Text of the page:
Jemima Amery-Gale: Vet Science researcher receives boost

Jemima Amery-Gale a scholarship recipient Melbourne University
The Cybec Foundation scholarship allowed Jemima to continue her important research.

The Cybec Foundation was established in 2002 by Roger and Patricia Riordan with the aim of encouraging academic excellence and caring for the environment. Since that time, the Foundation has awarded scholarships to over 300 students in many different fields of study.

The most recent scholarship recipient is Master of Veterinary Science student, Jemima Amery-Gale. She’s investigating pathogens of birds that can be transmitted to people or other animals at Healesville Sanctuary. “My residency is half clinical and half research, so I spend time out at Healesville working as a vet within the Australian Wildlife Health Centre and collecting samples,” she said. “Then I come back to the lab at Parkville and do the testing.”

Jemima was awarded the Cybec Foundation funding earlier in the year based on her outstanding academic results and past research. “I was so relieved when I found out,” she said. “My research is very expensive because its surveillance work so there are large numbers of samples to be tested and many pathogens to consider,” she said.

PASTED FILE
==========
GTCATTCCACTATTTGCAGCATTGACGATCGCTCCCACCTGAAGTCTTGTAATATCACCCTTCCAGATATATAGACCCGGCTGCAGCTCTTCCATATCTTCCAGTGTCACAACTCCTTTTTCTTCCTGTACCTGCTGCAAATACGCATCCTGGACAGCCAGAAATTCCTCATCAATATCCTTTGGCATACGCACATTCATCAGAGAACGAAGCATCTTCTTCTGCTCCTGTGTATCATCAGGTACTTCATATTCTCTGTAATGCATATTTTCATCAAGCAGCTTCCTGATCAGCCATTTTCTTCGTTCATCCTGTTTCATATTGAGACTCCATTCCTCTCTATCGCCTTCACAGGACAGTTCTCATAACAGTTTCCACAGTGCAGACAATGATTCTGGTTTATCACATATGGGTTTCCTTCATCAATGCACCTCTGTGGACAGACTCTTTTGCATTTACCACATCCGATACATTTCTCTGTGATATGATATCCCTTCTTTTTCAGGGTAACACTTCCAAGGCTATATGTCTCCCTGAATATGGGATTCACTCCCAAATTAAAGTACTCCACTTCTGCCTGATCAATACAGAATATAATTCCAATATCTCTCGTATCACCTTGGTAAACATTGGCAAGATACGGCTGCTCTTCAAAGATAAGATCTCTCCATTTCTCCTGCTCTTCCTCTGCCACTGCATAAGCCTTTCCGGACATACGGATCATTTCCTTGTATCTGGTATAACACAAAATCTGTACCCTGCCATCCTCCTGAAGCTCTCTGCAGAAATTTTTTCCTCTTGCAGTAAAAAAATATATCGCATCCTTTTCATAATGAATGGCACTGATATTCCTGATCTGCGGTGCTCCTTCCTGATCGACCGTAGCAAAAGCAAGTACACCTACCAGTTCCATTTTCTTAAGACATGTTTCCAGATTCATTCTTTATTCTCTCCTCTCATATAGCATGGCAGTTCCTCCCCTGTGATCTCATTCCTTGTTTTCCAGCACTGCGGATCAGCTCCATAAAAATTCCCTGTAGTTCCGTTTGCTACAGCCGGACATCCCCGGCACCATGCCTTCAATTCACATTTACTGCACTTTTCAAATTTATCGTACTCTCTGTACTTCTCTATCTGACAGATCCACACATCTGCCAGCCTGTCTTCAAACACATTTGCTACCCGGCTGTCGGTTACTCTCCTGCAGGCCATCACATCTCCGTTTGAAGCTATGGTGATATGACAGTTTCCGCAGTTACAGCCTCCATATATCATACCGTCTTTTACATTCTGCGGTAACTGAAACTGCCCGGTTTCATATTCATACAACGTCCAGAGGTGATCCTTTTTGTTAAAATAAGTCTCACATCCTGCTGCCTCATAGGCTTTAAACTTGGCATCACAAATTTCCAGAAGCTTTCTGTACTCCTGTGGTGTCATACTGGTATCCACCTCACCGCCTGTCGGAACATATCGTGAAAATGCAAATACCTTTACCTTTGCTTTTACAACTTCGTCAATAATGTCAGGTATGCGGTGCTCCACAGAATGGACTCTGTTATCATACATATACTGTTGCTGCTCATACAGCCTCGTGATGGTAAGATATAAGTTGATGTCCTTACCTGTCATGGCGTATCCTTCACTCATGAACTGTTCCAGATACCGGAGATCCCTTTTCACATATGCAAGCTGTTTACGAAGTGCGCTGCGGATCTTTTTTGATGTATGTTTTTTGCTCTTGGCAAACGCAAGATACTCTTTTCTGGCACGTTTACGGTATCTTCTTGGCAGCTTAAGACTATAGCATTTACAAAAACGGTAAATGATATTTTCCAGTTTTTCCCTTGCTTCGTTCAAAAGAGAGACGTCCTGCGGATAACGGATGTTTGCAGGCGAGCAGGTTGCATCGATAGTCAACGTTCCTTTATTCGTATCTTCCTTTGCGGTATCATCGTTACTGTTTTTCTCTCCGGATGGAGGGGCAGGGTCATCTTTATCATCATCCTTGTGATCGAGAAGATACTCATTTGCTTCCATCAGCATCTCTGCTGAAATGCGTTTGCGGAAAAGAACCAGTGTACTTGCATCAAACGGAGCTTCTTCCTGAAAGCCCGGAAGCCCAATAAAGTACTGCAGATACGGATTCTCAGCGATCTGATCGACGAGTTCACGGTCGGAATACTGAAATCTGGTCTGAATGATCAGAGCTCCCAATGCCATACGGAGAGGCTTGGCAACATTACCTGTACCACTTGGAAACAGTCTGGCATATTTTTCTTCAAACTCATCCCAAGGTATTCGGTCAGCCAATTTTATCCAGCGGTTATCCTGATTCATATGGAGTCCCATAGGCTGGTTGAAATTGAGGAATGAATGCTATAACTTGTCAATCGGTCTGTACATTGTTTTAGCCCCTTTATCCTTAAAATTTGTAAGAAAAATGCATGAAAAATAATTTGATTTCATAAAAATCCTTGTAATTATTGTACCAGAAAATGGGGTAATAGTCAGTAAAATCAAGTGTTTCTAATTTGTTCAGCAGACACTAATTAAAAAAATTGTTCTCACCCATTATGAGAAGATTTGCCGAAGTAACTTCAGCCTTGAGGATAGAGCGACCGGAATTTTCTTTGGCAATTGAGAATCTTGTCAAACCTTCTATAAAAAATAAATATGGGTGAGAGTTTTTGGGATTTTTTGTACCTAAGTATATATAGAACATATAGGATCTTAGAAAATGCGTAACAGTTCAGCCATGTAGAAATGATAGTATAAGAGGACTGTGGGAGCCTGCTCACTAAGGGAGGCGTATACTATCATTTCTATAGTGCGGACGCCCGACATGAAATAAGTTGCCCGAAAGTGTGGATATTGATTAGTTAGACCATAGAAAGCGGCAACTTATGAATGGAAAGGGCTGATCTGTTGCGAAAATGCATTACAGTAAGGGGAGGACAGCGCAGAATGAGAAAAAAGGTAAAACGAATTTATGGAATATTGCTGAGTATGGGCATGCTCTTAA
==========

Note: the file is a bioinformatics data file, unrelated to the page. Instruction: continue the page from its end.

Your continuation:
“Without the scholarship it would have been necessary for me to downscale my research and spend time trying to apply for other funding. The lab might have been able to cover some of the costs, but not all of it. I feel so lucky to be in the position I’m in at the moment.”

Jemima’s passion lies in biodiversity conservation. “I’m driven by the tragedy of species extinction. It makes me really sad to think we’ve lost species that we can never get back again. Through my current research, I’m gathering the skills to contribute to this field in the future.

“I’m already one year into my Masters and it’s disappearing quickly,” Jemima said. “The best part is that little moment when you’ve put a lot of work into something and you get to find out the results of the tests you’ve been doing – that’s always a bit of a thrill.”

Looking towards the future, it’s likely that Jemima will end up doing a PhD. “I’d really like to work on a humane feral cat control, because they’re the number one threatening process to mammal biodiversity in Australia. I don’t know exactly how I’m going to do it yet, but I’m trying to plan something in this area for when I complete my Masters.

I find research is the best way to make a long-term impact. I’m very grateful to the Cybec Foundation for making my research project possible.

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